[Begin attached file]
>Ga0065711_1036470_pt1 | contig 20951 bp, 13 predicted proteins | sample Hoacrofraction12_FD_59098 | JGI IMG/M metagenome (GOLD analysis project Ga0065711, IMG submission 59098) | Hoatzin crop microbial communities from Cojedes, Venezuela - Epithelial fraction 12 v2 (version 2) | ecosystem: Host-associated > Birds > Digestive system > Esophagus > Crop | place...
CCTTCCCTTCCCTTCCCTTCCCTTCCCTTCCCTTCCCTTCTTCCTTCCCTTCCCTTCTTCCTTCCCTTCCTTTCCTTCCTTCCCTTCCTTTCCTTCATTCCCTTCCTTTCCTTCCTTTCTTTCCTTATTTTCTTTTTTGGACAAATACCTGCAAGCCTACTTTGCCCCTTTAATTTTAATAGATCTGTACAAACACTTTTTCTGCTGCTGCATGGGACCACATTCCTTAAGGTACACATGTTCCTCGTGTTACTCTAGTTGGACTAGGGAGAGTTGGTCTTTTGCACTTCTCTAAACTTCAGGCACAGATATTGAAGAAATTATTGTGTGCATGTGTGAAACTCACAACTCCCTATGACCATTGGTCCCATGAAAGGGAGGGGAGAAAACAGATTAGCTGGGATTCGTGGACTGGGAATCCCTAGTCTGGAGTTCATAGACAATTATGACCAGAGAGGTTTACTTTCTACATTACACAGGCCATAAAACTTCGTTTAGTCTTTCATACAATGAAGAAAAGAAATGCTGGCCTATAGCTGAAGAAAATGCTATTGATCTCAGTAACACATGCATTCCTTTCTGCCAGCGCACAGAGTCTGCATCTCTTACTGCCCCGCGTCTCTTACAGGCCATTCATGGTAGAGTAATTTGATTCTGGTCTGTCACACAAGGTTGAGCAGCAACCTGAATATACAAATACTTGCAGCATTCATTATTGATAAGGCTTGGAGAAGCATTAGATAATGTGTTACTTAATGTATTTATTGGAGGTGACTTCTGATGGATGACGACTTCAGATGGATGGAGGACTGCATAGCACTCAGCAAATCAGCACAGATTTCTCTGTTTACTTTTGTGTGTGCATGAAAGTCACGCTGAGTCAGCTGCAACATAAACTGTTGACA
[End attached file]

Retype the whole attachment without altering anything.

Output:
>Ga0065711_1036470_pt1 | contig 20951 bp, 13 predicted proteins | sample Hoacrofraction12_FD_59098 | JGI IMG/M metagenome (GOLD analysis project Ga0065711, IMG submission 59098) | Hoatzin crop microbial communities from Cojedes, Venezuela - Epithelial fraction 12 v2 (version 2) | ecosystem: Host-associated > Birds > Digestive system > Esophagus > Crop | place...
CCTTCCCTTCCCTTCCCTTCCCTTCCCTTCCCTTCCCTTCTTCCTTCCCTTCCCTTCTTCCTTCCCTTCCTTTCCTTCCTTCCCTTCCTTTCCTTCATTCCCTTCCTTTCCTTCCTTTCTTTCCTTATTTTCTTTTTTGGACAAATACCTGCAAGCCTACTTTGCCCCTTTAATTTTAATAGATCTGTACAAACACTTTTTCTGCTGCTGCATGGGACCACATTCCTTAAGGTACACATGTTCCTCGTGTTACTCTAGTTGGACTAGGGAGAGTTGGTCTTTTGCACTTCTCTAAACTTCAGGCACAGATATTGAAGAAATTATTGTGTGCATGTGTGAAACTCACAACTCCCTATGACCATTGGTCCCATGAAAGGGAGGGGAGAAAACAGATTAGCTGGGATTCGTGGACTGGGAATCCCTAGTCTGGAGTTCATAGACAATTATGACCAGAGAGGTTTACTTTCTACATTACACAGGCCATAAAACTTCGTTTAGTCTTTCATACAATGAAGAAAAGAAATGCTGGCCTATAGCTGAAGAAAATGCTATTGATCTCAGTAACACATGCATTCCTTTCTGCCAGCGCACAGAGTCTGCATCTCTTACTGCCCCGCGTCTCTTACAGGCCATTCATGGTAGAGTAATTTGATTCTGGTCTGTCACACAAGGTTGAGCAGCAACCTGAATATACAAATACTTGCAGCATTCATTATTGATAAGGCTTGGAGAAGCATTAGATAATGTGTTACTTAATGTATTTATTGGAGGTGACTTCTGATGGATGACGACTTCAGATGGATGGAGGACTGCATAGCACTCAGCAAATCAGCACAGATTTCTCTGTTTACTTTTGTGTGTGCATGAAAGTCACGCTGAGTCAGCTGCAACATAAACTGTTGACA